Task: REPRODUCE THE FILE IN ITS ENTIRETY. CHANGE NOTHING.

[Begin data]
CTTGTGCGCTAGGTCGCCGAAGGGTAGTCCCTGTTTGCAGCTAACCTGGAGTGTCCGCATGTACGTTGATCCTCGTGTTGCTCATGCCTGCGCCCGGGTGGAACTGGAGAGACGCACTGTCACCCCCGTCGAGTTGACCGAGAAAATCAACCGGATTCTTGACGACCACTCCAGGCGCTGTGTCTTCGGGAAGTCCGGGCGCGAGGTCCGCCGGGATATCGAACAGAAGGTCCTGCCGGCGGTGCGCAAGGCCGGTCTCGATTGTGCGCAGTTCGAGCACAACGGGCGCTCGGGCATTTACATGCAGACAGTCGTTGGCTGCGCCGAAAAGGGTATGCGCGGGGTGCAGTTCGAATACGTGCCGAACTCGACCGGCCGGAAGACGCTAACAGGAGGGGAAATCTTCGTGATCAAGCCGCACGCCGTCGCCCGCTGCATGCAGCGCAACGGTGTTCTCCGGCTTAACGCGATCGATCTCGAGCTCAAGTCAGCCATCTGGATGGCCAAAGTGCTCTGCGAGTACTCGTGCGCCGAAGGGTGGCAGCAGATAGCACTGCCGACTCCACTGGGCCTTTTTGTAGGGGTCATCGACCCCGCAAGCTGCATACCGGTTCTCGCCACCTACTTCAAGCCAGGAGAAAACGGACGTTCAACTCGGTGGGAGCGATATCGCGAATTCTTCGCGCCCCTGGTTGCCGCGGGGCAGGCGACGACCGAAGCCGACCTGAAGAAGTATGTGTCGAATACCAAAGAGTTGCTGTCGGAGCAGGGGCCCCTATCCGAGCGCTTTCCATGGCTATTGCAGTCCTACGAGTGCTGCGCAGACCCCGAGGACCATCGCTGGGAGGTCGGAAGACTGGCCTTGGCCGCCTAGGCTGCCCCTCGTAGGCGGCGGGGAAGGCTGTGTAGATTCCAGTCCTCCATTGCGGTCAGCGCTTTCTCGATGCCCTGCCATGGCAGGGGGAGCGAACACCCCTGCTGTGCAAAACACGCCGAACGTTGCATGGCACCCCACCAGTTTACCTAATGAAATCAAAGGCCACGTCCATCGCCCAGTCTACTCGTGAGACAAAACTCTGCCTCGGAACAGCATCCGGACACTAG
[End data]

CTTGTGCGCTAGGTCGCCGAAGGGTAGTCCCTGTTTGCAGCTAACCTGGAGTGTCCGCATGTACGTTGATCCTCGTGTTGCTCATGCCTGCGCCCGGGTGGAACTGGAGAGACGCACTGTCACCCCCGTCGAGTTGACCGAGAAAATCAACCGGATTCTTGACGACCACTCCAGGCGCTGTGTCTTCGGGAAGTCCGGGCGCGAGGTCCGCCGGGATATCGAACAGAAGGTCCTGCCGGCGGTGCGCAAGGCCGGTCTCGATTGTGCGCAGTTCGAGCACAACGGGCGCTCGGGCATTTACATGCAGACAGTCGTTGGCTGCGCCGAAAAGGGTATGCGCGGGGTGCAGTTCGAATACGTGCCGAACTCGACCGGCCGGAAGACGCTAACAGGAGGGGAAATCTTCGTGATCAAGCCGCACGCCGTCGCCCGCTGCATGCAGCGCAACGGTGTTCTCCGGCTTAACGCGATCGATCTCGAGCTCAAGTCAGCCATCTGGATGGCCAAAGTGCTCTGCGAGTACTCGTGCGCCGAAGGGTGGCAGCAGATAGCACTGCCGACTCCACTGGGCCTTTTTGTAGGGGTCATCGACCCCGCAAGCTGCATACCGGTTCTCGCCACCTACTTCAAGCCAGGAGAAAACGGACGTTCAACTCGGTGGGAGCGATATCGCGAATTCTTCGCGCCCCTGGTTGCCGCGGGGCAGGCGACGACCGAAGCCGACCTGAAGAAGTATGTGTCGAATACCAAAGAGTTGCTGTCGGAGCAGGGGCCCCTATCCGAGCGCTTTCCATGGCTATTGCAGTCCTACGAGTGCTGCGCAGACCCCGAGGACCATCGCTGGGAGGTCGGAAGACTGGCCTTGGCCGCCTAGGCTGCCCCTCGTAGGCGGCGGGGAAGGCTGTGTAGATTCCAGTCCTCCATTGCGGTCAGCGCTTTCTCGATGCCCTGCCATGGCAGGGGGAGCGAACACCCCTGCTGTGCAAAACACGCCGAACGTTGCATGGCACCCCACCAGTTTACCTAATGAAATCAAAGGCCACGTCCATCGCCCAGTCTACTCGTGAGACAAAACTCTGCCTCGGAACAGCATCCGGACACTAG